Shuckburgh explained that when she first went into menopause she “became very anxious, it knocked my confidence and affected my work”. And she isn’t alone, 1 in 3 women skip work due to menopause symptoms. “Menopause can be scary but it’s also a time of amazing change, revelation and new mojo,” she added Acceptance is a huge thing, as while symptoms can be tough, the menopause is a part of life that all women go through and emerge through the other side of with a breadth of new experience and understanding.

Menopause can be scary but it’s also a time of amazing change, revelation and new mojo

Laura Shuckburgh, Menopause Coach

Revol made reference to “the collective squeamishness around the menopause and around women ageing more broadly.” But cutting through these stereotypes and actively listening to real women was key to the strategy. The team addressed the perceived fear surrounding incontinence. As Revol explained: “You might think, fair enough - who wants to “be” or “become incontinent”? But what we found is that this rejection, this fear, this disgust isn’t just an issue about incontinence that gets in the way of recruiting people who actually need the products - it’s an issue about how women are made to reject, fear and be disgusted by the idea of becoming older themselves.” For this reason, the ad set out to humanise the menopause shining a light on the highs, lows, positives and negatives and tackling the stigma when it comes to ageing.

For this repositioning, the team considered the existing narratives around the menopause and knew they had to be turned on their heads. Lacey explained that “when we spoke to women they talk about the physical effects and emotional impact and they are all different. We asked them to write a Birthday card to the menopause, some told it to F off but others said ‘i won't be broken’ The second group was much more accepting and this came down to two things, knowledge and solidarity - having a supportive network, that fed into the knowledge.”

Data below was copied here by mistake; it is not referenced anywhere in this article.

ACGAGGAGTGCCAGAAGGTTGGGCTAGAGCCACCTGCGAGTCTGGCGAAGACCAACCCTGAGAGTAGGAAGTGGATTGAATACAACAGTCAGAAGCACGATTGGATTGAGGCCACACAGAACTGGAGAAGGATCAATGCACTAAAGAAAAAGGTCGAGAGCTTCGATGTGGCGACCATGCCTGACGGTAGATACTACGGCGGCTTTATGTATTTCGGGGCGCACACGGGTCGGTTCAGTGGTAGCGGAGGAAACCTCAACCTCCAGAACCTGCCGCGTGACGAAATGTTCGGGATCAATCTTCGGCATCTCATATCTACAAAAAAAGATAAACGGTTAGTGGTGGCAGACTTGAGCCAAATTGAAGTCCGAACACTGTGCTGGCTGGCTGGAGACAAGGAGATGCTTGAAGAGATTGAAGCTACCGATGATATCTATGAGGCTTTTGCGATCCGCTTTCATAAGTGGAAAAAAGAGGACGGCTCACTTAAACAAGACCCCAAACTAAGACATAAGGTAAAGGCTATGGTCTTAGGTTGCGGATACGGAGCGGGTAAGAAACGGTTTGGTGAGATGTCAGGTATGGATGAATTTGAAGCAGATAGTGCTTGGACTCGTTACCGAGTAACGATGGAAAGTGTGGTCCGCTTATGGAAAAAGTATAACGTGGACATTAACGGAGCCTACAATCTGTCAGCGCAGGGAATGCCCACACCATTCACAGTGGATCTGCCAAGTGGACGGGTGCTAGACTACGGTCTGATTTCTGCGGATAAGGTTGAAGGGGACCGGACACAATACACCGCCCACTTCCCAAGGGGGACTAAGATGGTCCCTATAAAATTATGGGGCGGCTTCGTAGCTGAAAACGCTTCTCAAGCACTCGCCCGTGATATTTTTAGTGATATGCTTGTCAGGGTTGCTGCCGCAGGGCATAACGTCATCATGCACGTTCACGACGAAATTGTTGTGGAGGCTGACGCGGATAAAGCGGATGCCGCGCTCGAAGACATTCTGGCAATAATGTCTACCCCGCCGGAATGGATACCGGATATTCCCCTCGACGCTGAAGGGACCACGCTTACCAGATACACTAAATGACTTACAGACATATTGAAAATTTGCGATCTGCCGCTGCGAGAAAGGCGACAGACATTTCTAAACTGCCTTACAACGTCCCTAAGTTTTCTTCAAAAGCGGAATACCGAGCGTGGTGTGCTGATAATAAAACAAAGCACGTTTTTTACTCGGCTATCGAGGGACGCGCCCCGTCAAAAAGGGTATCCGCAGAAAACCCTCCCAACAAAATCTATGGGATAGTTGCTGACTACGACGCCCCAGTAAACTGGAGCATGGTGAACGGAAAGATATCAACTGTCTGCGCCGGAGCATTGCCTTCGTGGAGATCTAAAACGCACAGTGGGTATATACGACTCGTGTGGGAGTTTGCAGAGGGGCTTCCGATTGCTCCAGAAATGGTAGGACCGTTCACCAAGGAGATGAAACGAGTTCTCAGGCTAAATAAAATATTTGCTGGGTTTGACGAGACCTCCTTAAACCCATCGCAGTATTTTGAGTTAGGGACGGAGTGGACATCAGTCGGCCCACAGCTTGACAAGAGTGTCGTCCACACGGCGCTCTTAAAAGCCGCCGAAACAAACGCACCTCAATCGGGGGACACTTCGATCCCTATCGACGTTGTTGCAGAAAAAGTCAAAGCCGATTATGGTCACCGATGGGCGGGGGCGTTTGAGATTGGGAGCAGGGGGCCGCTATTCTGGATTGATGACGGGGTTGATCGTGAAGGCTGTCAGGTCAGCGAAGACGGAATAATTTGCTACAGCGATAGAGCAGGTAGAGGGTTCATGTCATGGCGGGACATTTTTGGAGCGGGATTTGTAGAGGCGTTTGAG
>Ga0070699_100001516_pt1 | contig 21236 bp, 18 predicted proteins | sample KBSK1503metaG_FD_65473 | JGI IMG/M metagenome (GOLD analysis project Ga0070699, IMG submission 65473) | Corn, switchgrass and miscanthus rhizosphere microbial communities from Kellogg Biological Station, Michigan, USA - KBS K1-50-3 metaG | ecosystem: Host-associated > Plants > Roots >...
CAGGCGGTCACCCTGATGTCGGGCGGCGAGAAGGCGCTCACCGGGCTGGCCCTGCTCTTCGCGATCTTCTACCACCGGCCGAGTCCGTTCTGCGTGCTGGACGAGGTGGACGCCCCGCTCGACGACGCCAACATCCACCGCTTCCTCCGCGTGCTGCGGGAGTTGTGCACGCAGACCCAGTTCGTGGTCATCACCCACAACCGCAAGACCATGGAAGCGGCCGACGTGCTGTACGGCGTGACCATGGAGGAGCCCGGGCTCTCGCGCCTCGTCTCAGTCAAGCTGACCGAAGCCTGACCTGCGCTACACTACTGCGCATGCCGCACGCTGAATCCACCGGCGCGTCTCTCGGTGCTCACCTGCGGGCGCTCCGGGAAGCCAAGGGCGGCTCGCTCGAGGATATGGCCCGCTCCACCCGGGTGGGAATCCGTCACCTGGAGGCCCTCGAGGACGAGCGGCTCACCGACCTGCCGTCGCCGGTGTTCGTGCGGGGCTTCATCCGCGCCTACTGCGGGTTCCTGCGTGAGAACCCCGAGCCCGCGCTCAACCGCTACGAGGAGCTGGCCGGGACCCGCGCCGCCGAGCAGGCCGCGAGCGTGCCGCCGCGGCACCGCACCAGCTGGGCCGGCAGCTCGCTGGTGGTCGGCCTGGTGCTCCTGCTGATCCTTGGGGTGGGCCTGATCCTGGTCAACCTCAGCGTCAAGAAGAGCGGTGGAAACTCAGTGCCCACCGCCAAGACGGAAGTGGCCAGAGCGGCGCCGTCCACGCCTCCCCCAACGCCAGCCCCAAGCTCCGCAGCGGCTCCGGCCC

Building up this network and encouraging conversation was central to #TheLastLonelyMenopause narrative which focuses on the relationship between a mother and daughter. A relationship that can often be complex but aided by greater understanding. Revol shared that “My relationship with my mum was complex as she suffered from severe depression for years, but working on Essity (Libresse and Tena) and reading so much about women’s bodies throughout their lives helped me gain some understanding about what she might have been going through at certain times of her life.” 

The Amy Schumer skit, “Last F**kable Day”, was referenced by Revol as a humorous yet telling example of how women's ageing is shown to be a cliff, the narrative needs to be changed to show that instead it is far more cyclical; you get back to who you are. 

Shuckburgh adds that to “Keep women in work we need to allow them to talk honestly, with authenticity and using humour but not derogatory language”. Changing the discourse and the negative rhetoric around ageing not only helps tackle medical misogyny but ensures women are supported throughout their personal and working lives.

The #LastLonelyMenopause campaign is a compelling example of work that shatters stereotypes and is making a powerful impact in increasing true representation and telling women's stories.